Nick Melvoin, a successful candidate for L.A. school board who was endorsed by pro-charter groups, joined Tuck’s push. “We need to pass this legislation banning for-profit schools to combat the radical anti-public education agenda of Betsy DeVos and Donald Trump,” he wrote.

Shavar Jeffries of Democrats for Education Reform told Chalkbeat in a recent interview, “We’re categorically opposed to for-profit providers running schools.”

John King, the former secretary of education and founder of a charter school in Boston, expressed a similar view.

“I would distinguish between the role that high-performing public charters can play in a strong public education system as opposed to vouchers and for-profit charters. I believe public dollars should go to public schools with public accountability,” King, who is currently president and CEO of EdTrust, told Chalkbeat.

“In New York, when we raised the charter cap in 2010 we banned new for-profit charters,” he added. “That seemed right to me. I would be fine with other states taking a similar approach.”

To those who favor a free-market approach, including many advocates of school vouchers, the criticism of for-profit schools is a mistake that could limit options for students who need them.

“I’m from the Malcolm X school — by any means necessary,” said Kevin Chavous of the American Federation for Children, the school choice group that Betsy DeVos used to lead. “I don’t rule out any learning modality that can help a kid.” (Chavous is on the board of K12, a for-profit virtual school operator.)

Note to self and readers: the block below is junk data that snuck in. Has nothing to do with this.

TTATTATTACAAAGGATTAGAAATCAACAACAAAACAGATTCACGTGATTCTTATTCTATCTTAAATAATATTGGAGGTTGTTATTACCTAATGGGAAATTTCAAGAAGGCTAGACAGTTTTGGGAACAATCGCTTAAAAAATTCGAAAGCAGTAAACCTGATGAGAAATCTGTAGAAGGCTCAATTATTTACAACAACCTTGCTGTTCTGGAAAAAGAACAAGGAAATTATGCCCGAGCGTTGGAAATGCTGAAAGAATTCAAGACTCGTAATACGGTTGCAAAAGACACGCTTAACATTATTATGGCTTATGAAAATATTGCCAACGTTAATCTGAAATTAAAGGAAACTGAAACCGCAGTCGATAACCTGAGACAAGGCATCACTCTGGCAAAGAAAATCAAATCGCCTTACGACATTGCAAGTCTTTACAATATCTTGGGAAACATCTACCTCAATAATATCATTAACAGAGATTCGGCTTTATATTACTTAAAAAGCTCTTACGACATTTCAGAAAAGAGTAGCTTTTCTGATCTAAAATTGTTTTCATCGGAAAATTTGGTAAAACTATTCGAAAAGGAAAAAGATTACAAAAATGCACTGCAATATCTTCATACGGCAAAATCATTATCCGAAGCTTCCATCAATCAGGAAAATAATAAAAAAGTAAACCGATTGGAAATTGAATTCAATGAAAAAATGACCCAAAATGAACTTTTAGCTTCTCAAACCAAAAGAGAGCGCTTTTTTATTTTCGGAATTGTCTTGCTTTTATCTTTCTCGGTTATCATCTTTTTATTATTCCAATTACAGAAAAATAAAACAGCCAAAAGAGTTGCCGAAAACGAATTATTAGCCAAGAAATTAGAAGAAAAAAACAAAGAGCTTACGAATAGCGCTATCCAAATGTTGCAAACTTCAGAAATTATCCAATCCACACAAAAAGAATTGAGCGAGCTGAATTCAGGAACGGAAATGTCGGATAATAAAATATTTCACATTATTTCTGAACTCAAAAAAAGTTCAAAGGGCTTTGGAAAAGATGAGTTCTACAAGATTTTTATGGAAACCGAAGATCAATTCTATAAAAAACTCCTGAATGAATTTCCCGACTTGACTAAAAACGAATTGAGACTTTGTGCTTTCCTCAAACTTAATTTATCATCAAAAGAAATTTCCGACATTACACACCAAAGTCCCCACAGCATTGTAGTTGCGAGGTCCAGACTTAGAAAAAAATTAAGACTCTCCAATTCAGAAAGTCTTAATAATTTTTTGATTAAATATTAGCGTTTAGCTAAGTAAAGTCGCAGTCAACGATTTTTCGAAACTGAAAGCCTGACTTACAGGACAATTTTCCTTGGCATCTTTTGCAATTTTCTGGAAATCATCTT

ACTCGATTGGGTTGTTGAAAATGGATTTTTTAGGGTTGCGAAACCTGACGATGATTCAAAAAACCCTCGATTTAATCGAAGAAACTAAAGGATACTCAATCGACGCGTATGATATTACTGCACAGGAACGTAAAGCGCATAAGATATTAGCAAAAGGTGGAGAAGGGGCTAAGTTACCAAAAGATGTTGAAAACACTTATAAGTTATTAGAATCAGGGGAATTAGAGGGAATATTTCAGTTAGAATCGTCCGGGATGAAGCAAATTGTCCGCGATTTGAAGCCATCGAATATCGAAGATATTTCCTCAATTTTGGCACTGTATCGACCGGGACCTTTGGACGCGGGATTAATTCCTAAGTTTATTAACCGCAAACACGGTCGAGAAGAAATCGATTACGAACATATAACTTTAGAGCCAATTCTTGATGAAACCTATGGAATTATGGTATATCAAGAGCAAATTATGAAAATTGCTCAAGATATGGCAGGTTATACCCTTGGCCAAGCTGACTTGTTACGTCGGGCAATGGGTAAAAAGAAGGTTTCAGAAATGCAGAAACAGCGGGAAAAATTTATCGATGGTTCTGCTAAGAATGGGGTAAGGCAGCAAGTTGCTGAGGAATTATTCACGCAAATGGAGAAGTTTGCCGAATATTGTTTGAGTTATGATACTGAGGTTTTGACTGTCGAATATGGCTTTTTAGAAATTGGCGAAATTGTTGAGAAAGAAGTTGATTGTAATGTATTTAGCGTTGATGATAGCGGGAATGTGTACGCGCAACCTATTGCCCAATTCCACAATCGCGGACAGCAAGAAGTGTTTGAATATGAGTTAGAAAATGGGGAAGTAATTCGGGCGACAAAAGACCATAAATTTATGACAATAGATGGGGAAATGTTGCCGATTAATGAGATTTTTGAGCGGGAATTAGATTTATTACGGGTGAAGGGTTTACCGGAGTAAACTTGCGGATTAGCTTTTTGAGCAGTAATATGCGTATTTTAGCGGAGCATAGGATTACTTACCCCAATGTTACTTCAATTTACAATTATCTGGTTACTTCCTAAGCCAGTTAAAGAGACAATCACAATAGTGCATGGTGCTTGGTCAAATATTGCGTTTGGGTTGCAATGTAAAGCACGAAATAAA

DeVos echoed that view last week in testimony before the U.S. Senate.

“Whether it’s a for-profit managed institution or a not-for-profit, if students are achieving and parents are making those choices on behalf of their children, I think those are the better measures to be oriented around,” DeVos said.

So how strong is the case against for-profit charters?

On one hand, studies comparing for-profit schools to nonprofits and traditional public schools in the same area don’t find consistent differences in performance, as measured by test scores. Nationally, as well as in Florida and Michigan, for-profit charter schools perform comparably or even a bit better.

For-profit charters do spend significantly more on administrative costs — and less on classroom instruction — than nonprofits according to one recent study, consistent with concerns about profiteering. But the authors said there is little evidence that those schools were less effective or efficient as a result.

On the other hand, the largely for-profit sector of virtual charter operators have harmed student achievement — often dramatically, according to multiple studies. They have also proven politically influential, in a way that critics say helps keep struggling schools open.

An extensive analysis of charter schools in North Carolina found that the practice of contracting management out to for-profit companies likely violates the law. The nonprofit KIPP charter schools in the state, by contrast, had governance practices that were “thorough, correct, and in compliance.”

Bruce Baker, a Rutgers professor and frequent charter school critic who has examined financial malfeasance in the sector, said the distinctions between the sectors weren’t always clear.

There are “bad actors on both sides,” he said, “but most good actors [are] on [the] nonprofit side.”